The rulemaking marked the first time EPA had proposed to couple two regulatory strategies to get data on the orphan HPV chemicals. Comments on the proposal were due Jan. 19.
A coalition of 15 health and environmental justice groups spearheaded by the Environmental Defense Fund said they “strongly support the current proposed rules.”
“We believe this same approach needs to be expanded to other groups of chemicals,” the coalition wrote.
By using this strategy, rather than approaches it has previously tried, EPA is more likely to be able to require submission of data on the HPV chemicals for which it cannot make the “substantial exposure” finding, Richard Denison, a senior scientist at the Environmental Defense Fund, told Bloomberg BNA Jan. 23.
The coalition made suggestions it said would enhance the proposed rules. These included urging EPA to make the “new use” threshold an exposure of 200 or more workers rather than 1,000.
The American Chemistry Council, American Petroleum Institute, Society of Chemical Manufacturers and Affiliates, and Ecological and Toxicological Association of Dyes and Organic Pigments Manufacturers of North America all voiced concerns about or outright objected to EPA's proposal to couple the test rule with a SNUR.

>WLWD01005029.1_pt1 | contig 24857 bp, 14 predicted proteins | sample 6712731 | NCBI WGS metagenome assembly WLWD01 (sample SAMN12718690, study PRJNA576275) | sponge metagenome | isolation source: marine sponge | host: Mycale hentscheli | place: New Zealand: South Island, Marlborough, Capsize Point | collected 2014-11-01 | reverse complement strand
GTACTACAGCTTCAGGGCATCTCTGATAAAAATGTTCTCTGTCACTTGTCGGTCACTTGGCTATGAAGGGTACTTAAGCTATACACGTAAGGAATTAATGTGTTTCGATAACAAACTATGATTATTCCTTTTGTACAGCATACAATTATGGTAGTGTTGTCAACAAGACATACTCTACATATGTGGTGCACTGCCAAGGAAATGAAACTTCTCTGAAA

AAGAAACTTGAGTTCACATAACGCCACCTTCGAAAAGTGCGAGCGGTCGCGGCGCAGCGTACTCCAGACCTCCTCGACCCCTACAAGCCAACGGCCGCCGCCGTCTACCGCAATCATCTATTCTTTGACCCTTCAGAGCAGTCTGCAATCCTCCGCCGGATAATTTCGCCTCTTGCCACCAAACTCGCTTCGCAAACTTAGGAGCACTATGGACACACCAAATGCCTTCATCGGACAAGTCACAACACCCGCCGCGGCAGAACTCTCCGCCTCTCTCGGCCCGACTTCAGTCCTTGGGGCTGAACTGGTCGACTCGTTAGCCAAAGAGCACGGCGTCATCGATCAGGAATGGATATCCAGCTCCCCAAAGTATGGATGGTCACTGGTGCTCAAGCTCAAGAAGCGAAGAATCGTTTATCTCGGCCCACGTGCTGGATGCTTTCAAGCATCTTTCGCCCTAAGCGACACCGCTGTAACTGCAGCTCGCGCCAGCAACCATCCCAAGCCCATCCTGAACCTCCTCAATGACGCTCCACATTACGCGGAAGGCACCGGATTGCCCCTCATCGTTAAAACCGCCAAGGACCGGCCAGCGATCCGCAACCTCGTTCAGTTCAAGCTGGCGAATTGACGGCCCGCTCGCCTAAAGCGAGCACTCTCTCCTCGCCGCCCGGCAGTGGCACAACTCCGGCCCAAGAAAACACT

The petroleum institute said it “does not support the use of SNURs in this rulemaking and definitely not for future rulemakings.”
A SNUR would subject the affected chemicals to EPA's potential oversight and to recordkeeping requirements triggered by SNURs “in perpetuity,” the institute added.
EPA should use its traditional data-collection authority provided by Section 8 of TSCA, the petroleum institute and American Chemistry Council said.
Section 8 data-collection rules are one-time collection efforts. By contrast, SNURs allow the possibility that EPA could require additional data or restrict a chemical's uses at any time after a new use has been triggered.
Further, because similar exposure information is required through the Chemical Data Reporting rule, EPA's proposal could lead to duplicative reporting, the petroleum institute and American Chemistry Council said.